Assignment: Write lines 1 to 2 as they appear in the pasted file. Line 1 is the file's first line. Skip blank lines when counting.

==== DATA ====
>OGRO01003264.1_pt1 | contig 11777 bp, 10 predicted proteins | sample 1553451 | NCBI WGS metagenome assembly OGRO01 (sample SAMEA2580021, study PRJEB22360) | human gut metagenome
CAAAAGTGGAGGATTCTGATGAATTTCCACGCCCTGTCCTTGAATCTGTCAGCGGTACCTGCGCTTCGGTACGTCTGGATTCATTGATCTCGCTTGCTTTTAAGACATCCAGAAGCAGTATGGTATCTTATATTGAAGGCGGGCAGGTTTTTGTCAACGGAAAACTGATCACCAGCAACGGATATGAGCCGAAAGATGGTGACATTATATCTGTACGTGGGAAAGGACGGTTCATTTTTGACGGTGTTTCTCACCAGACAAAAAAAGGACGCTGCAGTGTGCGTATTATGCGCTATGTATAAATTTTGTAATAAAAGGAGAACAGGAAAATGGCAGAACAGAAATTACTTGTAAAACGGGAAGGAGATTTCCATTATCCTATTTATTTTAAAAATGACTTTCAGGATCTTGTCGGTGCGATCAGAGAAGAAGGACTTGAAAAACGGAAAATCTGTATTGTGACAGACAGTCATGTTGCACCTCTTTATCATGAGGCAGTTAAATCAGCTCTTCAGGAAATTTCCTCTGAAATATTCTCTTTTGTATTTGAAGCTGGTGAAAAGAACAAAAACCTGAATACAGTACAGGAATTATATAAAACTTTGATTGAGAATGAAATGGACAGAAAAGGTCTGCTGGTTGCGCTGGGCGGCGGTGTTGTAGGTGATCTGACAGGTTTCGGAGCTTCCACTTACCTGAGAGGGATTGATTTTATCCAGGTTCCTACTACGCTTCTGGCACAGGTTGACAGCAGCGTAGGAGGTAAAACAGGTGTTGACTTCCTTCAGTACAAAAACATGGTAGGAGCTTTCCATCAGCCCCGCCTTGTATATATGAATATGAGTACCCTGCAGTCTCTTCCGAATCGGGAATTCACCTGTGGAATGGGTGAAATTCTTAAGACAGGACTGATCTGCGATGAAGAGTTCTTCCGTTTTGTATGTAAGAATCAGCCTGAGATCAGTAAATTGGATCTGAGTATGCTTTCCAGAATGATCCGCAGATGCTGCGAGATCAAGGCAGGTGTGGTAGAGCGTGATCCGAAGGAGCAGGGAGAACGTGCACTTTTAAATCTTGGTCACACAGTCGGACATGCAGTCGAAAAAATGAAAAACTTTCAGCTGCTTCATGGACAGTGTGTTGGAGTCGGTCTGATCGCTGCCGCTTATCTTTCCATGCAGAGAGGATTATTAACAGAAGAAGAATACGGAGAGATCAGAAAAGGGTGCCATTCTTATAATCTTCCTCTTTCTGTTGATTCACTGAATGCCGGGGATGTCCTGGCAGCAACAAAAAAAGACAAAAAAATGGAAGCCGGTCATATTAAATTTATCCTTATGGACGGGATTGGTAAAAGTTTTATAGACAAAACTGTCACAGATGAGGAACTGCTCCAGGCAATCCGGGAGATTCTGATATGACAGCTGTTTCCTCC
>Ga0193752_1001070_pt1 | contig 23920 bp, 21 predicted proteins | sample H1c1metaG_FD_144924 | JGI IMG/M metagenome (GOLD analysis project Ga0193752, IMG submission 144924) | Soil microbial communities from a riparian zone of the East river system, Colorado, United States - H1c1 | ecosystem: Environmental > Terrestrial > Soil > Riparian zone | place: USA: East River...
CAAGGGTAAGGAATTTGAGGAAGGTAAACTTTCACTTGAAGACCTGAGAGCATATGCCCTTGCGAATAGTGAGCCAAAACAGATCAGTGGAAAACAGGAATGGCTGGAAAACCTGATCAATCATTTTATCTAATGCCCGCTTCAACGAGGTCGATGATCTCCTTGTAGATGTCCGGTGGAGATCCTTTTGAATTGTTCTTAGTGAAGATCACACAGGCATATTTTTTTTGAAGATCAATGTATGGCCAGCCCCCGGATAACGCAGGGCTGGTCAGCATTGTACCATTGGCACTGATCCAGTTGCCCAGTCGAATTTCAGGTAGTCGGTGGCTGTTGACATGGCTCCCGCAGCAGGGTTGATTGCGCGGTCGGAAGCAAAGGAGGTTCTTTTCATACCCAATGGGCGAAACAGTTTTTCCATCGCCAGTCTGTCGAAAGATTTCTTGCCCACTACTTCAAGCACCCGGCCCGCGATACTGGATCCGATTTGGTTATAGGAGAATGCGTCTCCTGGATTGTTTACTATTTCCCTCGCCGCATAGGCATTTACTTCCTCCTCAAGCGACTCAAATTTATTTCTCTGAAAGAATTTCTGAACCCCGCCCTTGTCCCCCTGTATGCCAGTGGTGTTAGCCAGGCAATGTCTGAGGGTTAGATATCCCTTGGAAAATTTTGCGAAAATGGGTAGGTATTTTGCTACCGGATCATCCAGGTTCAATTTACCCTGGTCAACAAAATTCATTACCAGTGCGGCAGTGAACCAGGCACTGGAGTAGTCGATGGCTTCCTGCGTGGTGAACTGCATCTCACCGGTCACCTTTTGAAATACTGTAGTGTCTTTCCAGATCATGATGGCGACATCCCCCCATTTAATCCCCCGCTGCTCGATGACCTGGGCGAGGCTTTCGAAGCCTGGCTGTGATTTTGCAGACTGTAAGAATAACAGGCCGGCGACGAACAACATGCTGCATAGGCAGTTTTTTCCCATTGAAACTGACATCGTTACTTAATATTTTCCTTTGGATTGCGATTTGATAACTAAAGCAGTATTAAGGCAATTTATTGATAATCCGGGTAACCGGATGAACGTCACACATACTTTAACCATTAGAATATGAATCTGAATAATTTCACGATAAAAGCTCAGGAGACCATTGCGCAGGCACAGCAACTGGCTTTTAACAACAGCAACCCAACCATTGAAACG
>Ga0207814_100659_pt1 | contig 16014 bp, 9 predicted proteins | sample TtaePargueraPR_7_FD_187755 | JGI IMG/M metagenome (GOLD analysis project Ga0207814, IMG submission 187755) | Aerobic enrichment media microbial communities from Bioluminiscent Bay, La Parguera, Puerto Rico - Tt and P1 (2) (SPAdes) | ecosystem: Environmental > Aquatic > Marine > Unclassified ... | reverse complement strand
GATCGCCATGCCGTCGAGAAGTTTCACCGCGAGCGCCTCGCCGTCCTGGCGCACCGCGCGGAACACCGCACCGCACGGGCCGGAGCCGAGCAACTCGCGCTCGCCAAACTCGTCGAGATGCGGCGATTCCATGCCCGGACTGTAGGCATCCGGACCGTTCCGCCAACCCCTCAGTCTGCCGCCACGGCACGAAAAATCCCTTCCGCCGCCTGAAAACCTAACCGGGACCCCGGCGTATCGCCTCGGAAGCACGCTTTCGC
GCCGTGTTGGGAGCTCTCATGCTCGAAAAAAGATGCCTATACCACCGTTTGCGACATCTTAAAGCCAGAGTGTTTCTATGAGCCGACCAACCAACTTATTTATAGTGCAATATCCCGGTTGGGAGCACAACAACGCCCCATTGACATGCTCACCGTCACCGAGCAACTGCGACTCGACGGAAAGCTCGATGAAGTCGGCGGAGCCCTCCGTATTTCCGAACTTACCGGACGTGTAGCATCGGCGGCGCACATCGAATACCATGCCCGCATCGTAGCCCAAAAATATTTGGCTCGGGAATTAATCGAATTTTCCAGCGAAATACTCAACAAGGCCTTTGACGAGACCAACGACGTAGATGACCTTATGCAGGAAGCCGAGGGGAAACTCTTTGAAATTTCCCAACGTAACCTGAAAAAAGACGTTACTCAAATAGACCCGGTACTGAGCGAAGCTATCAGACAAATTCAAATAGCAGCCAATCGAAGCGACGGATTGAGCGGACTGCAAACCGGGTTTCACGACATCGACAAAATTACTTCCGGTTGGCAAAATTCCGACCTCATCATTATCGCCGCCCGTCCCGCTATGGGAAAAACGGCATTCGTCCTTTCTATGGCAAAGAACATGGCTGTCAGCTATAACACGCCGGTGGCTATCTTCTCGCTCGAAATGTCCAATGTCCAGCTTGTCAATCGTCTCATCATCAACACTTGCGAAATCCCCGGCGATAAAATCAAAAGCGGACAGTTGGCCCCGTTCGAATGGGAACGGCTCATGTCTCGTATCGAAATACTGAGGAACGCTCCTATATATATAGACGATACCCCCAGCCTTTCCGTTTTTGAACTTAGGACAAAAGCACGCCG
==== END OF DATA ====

>OGRO01003264.1_pt1 | contig 11777 bp, 10 predicted proteins | sample 1553451 | NCBI WGS metagenome assembly OGRO01 (sample SAMEA2580021, study PRJEB22360) | human gut metagenome
CAAAAGTGGAGGATTCTGATGAATTTCCACGCCCTGTCCTTGAATCTGTCAGCGGTACCTGCGCTTCGGTACGTCTGGATTCATTGATCTCGCTTGCTTTTAAGACATCCAGAAGCAGTATGGTATCTTATATTGAAGGCGGGCAGGTTTTTGTCAACGGAAAACTGATCACCAGCAACGGATATGAGCCGAAAGATGGTGACATTATATCTGTACGTGGGAAAGGACGGTTCATTTTTGACGGTGTTTCTCACCAGACAAAAAAAGGACGCTGCAGTGTGCGTATTATGCGCTATGTATAAATTTTGTAATAAAAGGAGAACAGGAAAATGGCAGAACAGAAATTACTTGTAAAACGGGAAGGAGATTTCCATTATCCTATTTATTTTAAAAATGACTTTCAGGATCTTGTCGGTGCGATCAGAGAAGAAGGACTTGAAAAACGGAAAATCTGTATTGTGACAGACAGTCATGTTGCACCTCTTTATCATGAGGCAGTTAAATCAGCTCTTCAGGAAATTTCCTCTGAAATATTCTCTTTTGTATTTGAAGCTGGTGAAAAGAACAAAAACCTGAATACAGTACAGGAATTATATAAAACTTTGATTGAGAATGAAATGGACAGAAAAGGTCTGCTGGTTGCGCTGGGCGGCGGTGTTGTAGGTGATCTGACAGGTTTCGGAGCTTCCACTTACCTGAGAGGGATTGATTTTATCCAGGTTCCTACTACGCTTCTGGCACAGGTTGACAGCAGCGTAGGAGGTAAAACAGGTGTTGACTTCCTTCAGTACAAAAACATGGTAGGAGCTTTCCATCAGCCCCGCCTTGTATATATGAATATGAGTACCCTGCAGTCTCTTCCGAATCGGGAATTCACCTGTGGAATGGGTGAAATTCTTAAGACAGGACTGATCTGCGATGAAGAGTTCTTCCGTTTTGTATGTAAGAATCAGCCTGAGATCAGTAAATTGGATCTGAGTATGCTTTCCAGAATGATCCGCAGATGCTGCGAGATCAAGGCAGGTGTGGTAGAGCGTGATCCGAAGGAGCAGGGAGAACGTGCACTTTTAAATCTTGGTCACACAGTCGGACATGCAGTCGAAAAAATGAAAAACTTTCAGCTGCTTCATGGACAGTGTGTTGGAGTCGGTCTGATCGCTGCCGCTTATCTTTCCATGCAGAGAGGATTATTAACAGAAGAAGAATACGGAGAGATCAGAAAAGGGTGCCATTCTTATAATCTTCCTCTTTCTGTTGATTCACTGAATGCCGGGGATGTCCTGGCAGCAACAAAAAAAGACAAAAAAATGGAAGCCGGTCATATTAAATTTATCCTTATGGACGGGATTGGTAAAAGTTTTATAGACAAAACTGTCACAGATGAGGAACTGCTCCAGGCAATCCGGGAGATTCTGATATGACAGCTGTTTCCTCC